Today, the right-wing media that we are blessed with have wheeled out another one of their favourite little hobby-horses which they repeatedly use to promote the deregulation of the wages system. They are attacking the Government’s roll-back of Work Choices, which is aimed at restoring appropriate wages and conditions for non-standard work. In this specific case, two opinion columnists from the two major publishing houses are claiming that the Government is undermining the future employment prospects of our youth. Well if they had anything new to add by way of evidence it would be good for debate. As it is they both merely recite the dogma from the latest OECD report Jobs for Youth: Australia – and I don’t need to remind readers that that organisation has form. Its reputation in the area of labour market research is somewhat dubious after a series of recants over the last few years when confronted with solid evidence to the contrary. Anyway, here we go again.
In the Sydney Morning Herald, Gerard Henderson wrote that Labor must not ignore youth jobs. Henderson is a former conservative government advisor and Director of the Sydney Institute. That organisation had, until she resigned in disgrace after being found guilty of illegal behaviour, had that James Hardie woman on its board of directors. An august institution one might say. Coincidently, in The Australian, the increasingly strident Michael Stutchbury also reiterates the findings of the OECD report in his article Penalty strike on jobs.
The OECD report summary notes that:
In Australia, where more young people work than in most OECD countries, the government should encourage more teenagers to stay in school past the age of 16 in order to boost their skills and improve their long-term career prospects for when the economy recovers and labour demand picks up again
The OECD Report correctly notes that a “key priority for the coming months should be to avoid the build-up of a large pool of youth at risk of becoming long-term unemployed.” I would, of-course, add that avoiding any large pool of long-term unemployment is essential, but not likely, given current policy.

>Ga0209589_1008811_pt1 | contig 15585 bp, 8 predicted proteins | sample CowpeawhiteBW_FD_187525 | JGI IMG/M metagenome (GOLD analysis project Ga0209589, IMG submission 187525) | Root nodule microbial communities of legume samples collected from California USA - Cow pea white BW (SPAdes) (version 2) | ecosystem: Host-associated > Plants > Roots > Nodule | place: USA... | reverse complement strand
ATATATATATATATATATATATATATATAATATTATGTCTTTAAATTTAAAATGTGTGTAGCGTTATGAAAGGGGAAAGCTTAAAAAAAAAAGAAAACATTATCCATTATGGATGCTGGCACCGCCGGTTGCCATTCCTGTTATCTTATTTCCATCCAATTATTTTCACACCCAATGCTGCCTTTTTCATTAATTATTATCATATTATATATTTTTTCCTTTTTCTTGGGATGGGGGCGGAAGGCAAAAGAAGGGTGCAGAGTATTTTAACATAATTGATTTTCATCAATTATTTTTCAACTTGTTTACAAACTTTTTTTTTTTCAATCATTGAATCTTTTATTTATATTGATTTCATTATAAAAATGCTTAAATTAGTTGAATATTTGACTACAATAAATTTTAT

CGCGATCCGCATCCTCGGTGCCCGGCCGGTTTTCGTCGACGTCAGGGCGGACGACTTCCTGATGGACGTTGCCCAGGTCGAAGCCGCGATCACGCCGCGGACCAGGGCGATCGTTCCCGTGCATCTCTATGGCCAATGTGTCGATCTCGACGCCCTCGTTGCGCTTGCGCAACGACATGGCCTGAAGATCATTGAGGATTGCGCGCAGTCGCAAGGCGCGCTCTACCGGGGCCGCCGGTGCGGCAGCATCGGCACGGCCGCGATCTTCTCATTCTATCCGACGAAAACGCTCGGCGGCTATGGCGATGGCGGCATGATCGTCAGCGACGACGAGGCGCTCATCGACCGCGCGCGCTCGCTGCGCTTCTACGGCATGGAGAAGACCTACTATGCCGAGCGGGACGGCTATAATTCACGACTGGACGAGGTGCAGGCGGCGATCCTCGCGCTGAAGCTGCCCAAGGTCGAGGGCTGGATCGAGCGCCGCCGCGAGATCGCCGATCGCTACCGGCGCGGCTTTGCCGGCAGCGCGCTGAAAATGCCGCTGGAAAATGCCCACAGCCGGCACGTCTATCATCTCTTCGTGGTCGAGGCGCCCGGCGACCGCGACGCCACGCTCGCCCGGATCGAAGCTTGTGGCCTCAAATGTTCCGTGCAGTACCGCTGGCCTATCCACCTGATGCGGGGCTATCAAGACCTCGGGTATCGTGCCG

The major part of the Report is about designing initiatives that will increase our appalling school retention rates. However, Chapter 3 Demand-Side Opportunities and Barriers with subsections “Starting Wages and Labour Relations” and another “Non-Wage Costs and Other Barriers to Employment” argues that:
Although education and training policies are central elements of any long-term effective strategy for improving youth labour market prospects, a comprehensive policy framework has to pay attention to the opportunities and constraints on the labour market. It must pay particular attention to the labour market arrangements and institutions and their impact on the demand for young people, particularly those with no or limited education or lacking labour market experience.
The conservative journalists choose (obviously) to focus on that Chapter.
Some context first. The OECD Jobs Study agenda was the blueprint for labour market deregulation since the early 1990s and underpinned the pernicious welfare-to-work policies that the previous federal regime introduced. The OECD has also been constantly pressuring governments to abandon the hard-won labour protections which provide job security and fair pay and working conditions for citizens. The Work Choices legislation in Australia exemplified our obedience to the neo-liberal deregulation push. But unfortunately for the conservatives, the Australian electorate hated it, and, more than anything, it cost the previous lot their tenure in office.